'Left in the dark': Puerto Rican family who survived Maria left without power for days after Hurricane Fiona

A majority of Puerto Ricans are still without power and running water after Hurricane Fiona ravaged the island. The hurricane dumped more than 20 inches of rain and caused widespread flooding and mudslides. 

So far, the storm has claimed the lives of four people. 

"I saw cars covered all the way to the rooftops. I saw homes falling from a cliff because of landslides," Puerto Rico resident Israel Morales said.

RELATED: Native Puerto Ricans in Tampa organize relief efforts after Hurricane Fiona hits island

Morales, his wife and three kids hunkered down in their home located about 40 miles south of San Juan. They've been without power and running water for the last four days. 

"We're just surrounded by a very large cloud of uncertainty, because we don't even have a clue when these two major services will be restored," Morales said.

Like many residents in Puerto Rico, Morales faced major hardship when Hurricane Maria hit the island back in 2017. This time around he said he made sure he and his family were well-prepared in advance.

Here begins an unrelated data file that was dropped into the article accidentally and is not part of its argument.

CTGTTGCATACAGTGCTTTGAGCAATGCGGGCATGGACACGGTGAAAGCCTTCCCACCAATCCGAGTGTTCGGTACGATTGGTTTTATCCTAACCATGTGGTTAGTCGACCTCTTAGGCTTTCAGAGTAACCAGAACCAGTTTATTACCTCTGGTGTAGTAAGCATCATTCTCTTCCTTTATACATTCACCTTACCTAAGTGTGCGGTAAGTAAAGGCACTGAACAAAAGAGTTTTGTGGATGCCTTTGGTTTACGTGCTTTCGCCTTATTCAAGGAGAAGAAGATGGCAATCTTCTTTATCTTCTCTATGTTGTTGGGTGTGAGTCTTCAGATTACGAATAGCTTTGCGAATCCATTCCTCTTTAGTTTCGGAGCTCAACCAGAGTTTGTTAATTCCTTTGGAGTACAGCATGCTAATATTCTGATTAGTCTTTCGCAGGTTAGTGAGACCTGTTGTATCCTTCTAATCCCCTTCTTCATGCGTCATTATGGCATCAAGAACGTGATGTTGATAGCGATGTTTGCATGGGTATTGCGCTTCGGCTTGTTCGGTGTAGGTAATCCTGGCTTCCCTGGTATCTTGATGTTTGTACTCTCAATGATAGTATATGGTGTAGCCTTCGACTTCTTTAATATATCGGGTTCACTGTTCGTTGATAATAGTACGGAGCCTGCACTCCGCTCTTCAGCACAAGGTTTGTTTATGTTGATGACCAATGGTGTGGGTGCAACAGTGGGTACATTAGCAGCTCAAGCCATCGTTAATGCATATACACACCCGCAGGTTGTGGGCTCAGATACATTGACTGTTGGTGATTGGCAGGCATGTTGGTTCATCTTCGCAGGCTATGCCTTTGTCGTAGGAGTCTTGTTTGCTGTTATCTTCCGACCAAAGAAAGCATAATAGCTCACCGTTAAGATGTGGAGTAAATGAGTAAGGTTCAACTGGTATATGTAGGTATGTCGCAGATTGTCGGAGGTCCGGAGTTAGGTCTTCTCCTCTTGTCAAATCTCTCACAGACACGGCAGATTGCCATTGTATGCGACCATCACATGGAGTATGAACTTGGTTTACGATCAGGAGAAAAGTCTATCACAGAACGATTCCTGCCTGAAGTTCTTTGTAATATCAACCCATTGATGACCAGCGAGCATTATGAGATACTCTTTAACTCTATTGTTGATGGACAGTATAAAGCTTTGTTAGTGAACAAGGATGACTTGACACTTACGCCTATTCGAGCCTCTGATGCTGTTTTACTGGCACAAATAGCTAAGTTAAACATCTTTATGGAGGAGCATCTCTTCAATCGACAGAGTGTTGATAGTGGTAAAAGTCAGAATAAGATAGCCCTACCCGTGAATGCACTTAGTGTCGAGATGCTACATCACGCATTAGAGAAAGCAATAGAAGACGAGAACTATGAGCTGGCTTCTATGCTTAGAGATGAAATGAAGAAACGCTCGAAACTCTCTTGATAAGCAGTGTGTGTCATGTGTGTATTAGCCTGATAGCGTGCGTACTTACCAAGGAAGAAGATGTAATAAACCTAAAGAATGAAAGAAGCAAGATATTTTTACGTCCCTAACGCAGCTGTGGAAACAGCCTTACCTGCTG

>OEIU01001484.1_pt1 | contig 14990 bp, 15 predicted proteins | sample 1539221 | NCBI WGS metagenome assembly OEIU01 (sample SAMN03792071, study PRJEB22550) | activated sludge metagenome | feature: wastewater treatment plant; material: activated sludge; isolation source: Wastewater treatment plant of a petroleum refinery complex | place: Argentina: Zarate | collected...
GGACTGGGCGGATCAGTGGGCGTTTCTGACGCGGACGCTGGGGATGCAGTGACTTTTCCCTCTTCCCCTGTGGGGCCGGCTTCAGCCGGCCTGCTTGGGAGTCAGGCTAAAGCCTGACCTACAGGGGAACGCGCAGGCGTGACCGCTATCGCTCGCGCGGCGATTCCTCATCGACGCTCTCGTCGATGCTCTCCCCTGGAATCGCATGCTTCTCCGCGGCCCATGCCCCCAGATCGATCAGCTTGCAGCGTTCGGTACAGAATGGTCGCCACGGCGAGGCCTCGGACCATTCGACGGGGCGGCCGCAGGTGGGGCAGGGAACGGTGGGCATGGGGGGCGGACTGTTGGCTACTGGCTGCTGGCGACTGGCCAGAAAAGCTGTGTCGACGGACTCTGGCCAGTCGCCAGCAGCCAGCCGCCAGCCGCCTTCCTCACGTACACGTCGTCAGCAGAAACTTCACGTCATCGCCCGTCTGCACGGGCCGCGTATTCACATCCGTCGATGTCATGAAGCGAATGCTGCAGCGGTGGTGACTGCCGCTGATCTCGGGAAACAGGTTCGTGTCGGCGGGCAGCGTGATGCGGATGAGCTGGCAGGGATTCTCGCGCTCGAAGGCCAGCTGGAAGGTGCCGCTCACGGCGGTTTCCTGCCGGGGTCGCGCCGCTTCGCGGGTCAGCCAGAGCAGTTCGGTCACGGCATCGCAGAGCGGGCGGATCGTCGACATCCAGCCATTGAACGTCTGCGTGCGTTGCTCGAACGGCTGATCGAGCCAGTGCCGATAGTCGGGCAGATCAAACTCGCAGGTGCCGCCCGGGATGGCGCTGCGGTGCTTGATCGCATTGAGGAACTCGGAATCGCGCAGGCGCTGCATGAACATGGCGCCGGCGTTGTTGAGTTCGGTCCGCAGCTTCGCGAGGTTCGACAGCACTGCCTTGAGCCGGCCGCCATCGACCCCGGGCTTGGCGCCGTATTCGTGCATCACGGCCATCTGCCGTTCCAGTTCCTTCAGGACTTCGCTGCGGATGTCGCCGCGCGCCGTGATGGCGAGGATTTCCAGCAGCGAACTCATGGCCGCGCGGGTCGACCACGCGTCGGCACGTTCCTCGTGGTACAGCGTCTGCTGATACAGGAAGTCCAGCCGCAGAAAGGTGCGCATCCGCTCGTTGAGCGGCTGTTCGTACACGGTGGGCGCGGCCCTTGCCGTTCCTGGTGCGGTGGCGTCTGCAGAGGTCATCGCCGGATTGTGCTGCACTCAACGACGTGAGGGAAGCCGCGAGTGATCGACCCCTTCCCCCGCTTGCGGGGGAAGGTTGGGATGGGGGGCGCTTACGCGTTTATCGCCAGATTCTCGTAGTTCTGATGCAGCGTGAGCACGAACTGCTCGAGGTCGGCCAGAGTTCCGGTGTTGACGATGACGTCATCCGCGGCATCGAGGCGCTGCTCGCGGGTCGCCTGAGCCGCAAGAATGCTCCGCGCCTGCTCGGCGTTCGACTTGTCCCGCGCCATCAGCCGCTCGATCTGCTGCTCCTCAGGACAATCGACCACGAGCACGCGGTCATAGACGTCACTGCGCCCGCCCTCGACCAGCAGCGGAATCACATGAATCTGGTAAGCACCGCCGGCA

Currently, they're all living off the water from two 400 gallon tanks in their backyard. They also have a gas-powered generator they only turn on no more than one hour a day to conserve fuel, unsure when the power grid will be back up and running. They also have plenty of food, but right now their health is a top concern, because he and his wife both take medication for high-blood pressure. 

PREVIOUS: Tampa man visiting family hunkers down in Puerto Rico as Fiona slams into island nation, knocking out power

"If the pharmacy doesn't open up we're pretty much left in the dark," Morales said. "We're praying that at least in the next couple of days pharmacies will open and that the medication that we have left will be enough, but if this goes on for over a week then we'll start having problems."

Morales said major retailers like Walmart and Home Depot have re-opened their doors. He's hoping pharmacies do the same soon.

As for the power and running water, he said he's not sure how long it'll be until those services are restored.